• Calendar/Planner. It takes some time to get used to your new schedule every semester. Make sure you don’t miss a class or an assignment by keeping track of your schedule and to-dos. If you prefer a hard copy tool over digital options – or to supplement them – you can browse online stores or check out a local bookstore to find your favorite calendars and planners.
  • Course Specifics. Some classes will require additional materials such as calculators, art supplies or lab equipment. You won’t know about some of these items until you get your syllabi, but be prepared and budget for additional supply costs.
  • Snacks. With late-night study sessions and back-to-back classes, you need to keep your brain fueled. Remember to pack some snacks for busy days. Need some snack inspiration? Try granola bars, pretzels, or gummy bears!
  • Organization. Everyone has a different process for organizing papers and information. Whether you use files, folders or you scan it all for digital reference, have a plan to store and keep track of key documents. During the first weeks of classes, you’ll receive an enormous amount of information, including campus event details and course syllabi. 
  • Financial Aid File. When organizing your syllabi and papers, keep a separate file specifically for financial aid information. You can keep track of the award offers you accepted and information on the additional scholarships you’re receiving. If you’ve taken out student loans, you can keep your account information, loan amounts and payment information in a safe and accessible place. It’s also good to keep a record of any information you have or will need for the FAFSA. This could include information such as your FSA ID, current Student Aid Report, tax information and more. Keeping a secure record of all of this information (whether printed out and stored in a locked location or saved in a password-protected file on your computer) will help when it comes to paying your bursar bill or submitting a renewal FAFSA.

Set yourself up for success with the right supplies to get started. It’s going to be a great year!

What’s With All The Acronyms?

As you plan for college and begin to explore the different ways to pay for higher education, you may come across some acronyms that are commonly used in the world of financial aid. We’ve listed some here, with brief explanations of each.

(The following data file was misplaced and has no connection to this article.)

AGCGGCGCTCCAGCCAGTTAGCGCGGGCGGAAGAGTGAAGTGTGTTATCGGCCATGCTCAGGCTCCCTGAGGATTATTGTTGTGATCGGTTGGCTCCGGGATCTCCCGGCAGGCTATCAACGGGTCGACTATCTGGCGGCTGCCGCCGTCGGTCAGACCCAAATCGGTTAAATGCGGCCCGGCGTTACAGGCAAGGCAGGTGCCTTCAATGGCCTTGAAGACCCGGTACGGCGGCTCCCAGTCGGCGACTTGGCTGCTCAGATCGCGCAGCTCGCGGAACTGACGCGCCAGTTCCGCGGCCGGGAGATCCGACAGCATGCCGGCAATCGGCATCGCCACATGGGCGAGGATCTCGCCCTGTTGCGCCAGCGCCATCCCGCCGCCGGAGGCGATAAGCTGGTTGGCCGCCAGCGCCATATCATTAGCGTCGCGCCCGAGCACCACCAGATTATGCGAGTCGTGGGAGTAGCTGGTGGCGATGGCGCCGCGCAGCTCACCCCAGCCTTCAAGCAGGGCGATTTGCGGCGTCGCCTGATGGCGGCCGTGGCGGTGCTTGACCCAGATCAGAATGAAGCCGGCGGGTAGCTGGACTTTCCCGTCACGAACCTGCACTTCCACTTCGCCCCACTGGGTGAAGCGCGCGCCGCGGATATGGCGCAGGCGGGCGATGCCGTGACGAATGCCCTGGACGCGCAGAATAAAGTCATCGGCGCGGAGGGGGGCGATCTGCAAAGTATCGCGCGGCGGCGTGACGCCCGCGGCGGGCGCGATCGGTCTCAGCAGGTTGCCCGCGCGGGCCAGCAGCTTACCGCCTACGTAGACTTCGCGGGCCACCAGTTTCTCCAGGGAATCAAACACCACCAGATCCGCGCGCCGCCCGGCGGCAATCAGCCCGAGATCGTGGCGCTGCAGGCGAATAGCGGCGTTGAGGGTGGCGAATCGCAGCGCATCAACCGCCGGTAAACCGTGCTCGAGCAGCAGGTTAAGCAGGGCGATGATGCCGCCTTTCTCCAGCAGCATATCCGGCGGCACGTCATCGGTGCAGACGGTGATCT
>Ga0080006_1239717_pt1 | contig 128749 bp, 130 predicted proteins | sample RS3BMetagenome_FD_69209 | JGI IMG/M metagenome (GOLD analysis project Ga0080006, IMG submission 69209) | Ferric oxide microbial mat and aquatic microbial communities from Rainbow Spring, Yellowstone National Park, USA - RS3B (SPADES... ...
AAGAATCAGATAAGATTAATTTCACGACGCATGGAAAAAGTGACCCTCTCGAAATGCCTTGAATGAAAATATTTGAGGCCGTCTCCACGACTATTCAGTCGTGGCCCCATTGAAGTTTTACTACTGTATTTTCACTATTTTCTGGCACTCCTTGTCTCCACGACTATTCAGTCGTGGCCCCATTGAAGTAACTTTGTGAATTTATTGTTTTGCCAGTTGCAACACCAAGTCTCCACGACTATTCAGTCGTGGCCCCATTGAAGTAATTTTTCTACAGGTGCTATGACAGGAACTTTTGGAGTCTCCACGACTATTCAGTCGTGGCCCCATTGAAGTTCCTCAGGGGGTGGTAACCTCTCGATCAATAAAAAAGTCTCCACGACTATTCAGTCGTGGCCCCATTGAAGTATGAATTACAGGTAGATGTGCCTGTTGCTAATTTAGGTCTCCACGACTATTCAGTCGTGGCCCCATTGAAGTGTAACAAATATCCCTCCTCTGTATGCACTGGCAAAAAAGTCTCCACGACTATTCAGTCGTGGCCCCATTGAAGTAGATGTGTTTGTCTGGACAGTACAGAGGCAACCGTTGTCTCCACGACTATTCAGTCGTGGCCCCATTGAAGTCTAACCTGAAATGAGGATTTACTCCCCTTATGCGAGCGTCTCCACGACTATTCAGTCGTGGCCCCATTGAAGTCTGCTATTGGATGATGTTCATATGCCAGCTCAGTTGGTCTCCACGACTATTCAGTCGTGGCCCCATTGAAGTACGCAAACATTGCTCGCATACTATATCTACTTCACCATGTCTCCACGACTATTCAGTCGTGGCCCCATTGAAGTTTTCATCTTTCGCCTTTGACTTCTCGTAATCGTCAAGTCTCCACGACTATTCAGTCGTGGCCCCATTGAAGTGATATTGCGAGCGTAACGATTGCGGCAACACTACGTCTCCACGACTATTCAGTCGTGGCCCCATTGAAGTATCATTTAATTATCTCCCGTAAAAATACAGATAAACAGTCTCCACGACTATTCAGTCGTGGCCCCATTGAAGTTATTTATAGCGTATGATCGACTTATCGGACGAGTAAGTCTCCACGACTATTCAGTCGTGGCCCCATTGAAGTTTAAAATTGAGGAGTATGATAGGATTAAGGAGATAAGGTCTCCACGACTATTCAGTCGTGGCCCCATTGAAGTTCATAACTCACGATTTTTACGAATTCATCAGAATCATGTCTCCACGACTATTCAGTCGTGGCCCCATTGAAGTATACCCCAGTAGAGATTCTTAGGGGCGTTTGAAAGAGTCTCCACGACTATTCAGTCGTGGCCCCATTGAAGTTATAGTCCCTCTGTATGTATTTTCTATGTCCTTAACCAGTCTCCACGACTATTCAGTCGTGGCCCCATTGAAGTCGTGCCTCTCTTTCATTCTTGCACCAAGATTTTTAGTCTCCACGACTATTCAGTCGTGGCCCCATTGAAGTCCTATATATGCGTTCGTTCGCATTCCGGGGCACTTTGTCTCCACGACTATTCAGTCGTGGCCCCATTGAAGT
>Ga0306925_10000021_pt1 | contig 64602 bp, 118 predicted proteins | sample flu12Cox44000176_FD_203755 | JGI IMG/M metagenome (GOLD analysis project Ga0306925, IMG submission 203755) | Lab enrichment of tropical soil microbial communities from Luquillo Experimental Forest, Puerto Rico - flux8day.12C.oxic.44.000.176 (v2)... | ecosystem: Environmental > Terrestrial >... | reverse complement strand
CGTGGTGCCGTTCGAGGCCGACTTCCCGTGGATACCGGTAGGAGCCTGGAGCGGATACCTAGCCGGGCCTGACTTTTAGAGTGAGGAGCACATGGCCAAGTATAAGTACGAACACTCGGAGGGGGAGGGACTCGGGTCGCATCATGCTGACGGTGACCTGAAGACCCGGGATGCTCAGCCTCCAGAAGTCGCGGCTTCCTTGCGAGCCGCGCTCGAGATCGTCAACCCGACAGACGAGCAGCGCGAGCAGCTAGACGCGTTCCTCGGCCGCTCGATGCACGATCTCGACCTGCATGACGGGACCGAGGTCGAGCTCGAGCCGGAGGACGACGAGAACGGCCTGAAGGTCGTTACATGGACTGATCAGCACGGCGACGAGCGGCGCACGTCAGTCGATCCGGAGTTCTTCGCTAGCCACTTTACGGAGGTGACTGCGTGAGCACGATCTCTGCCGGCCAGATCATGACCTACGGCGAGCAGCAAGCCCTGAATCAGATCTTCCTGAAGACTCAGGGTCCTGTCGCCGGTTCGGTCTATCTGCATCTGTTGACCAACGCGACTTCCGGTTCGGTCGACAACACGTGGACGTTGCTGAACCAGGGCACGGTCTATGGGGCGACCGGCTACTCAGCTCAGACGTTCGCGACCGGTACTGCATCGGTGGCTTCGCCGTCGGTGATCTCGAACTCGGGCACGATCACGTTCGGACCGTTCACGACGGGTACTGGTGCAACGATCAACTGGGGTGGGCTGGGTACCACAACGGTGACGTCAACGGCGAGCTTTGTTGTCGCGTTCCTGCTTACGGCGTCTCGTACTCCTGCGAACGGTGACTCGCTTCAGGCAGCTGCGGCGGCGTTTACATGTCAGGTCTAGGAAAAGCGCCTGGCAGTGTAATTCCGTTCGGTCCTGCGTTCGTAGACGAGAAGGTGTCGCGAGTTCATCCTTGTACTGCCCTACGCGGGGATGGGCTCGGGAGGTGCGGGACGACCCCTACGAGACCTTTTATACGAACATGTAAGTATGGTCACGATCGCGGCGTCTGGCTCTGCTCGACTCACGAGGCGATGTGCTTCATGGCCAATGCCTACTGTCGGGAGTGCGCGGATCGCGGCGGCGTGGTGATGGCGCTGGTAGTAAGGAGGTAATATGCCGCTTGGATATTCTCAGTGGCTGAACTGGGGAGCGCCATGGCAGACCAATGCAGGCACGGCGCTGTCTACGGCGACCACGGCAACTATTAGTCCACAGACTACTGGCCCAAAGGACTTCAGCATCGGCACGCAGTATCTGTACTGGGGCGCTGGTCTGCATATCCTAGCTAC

FSA                 Federal Student Aid – The branch of the U.S. Department of Education that oversees federal financial aid disbursed to higher education institutions for students who qualify.

FAFSA            Free Application for Federal Student Aid – A form submitted by you that is used to determine your eligibility for federal financial aid. One or both parents may also need to contribute their information.

SAR                Student Aid Report – Contains the data submitted on your FAFSA, along with next-step instructions. Once the FAFSA is processed, you’ll receive information on how to download and print this report.

EFC                 Expected Family Contribution – A number found on your Student Aid Report that’s used by a financial aid office to determine how much aid you’re eligible to receive.

COA                Cost of Attendance – The average annual cost for attending a specific college, university, technology center or proprietary school, which includes tuition, room and board, books, fees, supplies, personal expenses and transportation.

ISIR                 Institutional Student Information Record – A report sent to your selected college(s) that contains the data from your FAFSA.

MPN                Master Promissory Note – A document signed by you that says you promise to repay a student loan, along with all accrued interest and fees. Remember, you don’t have to accept the full amount of student loans you may be offered.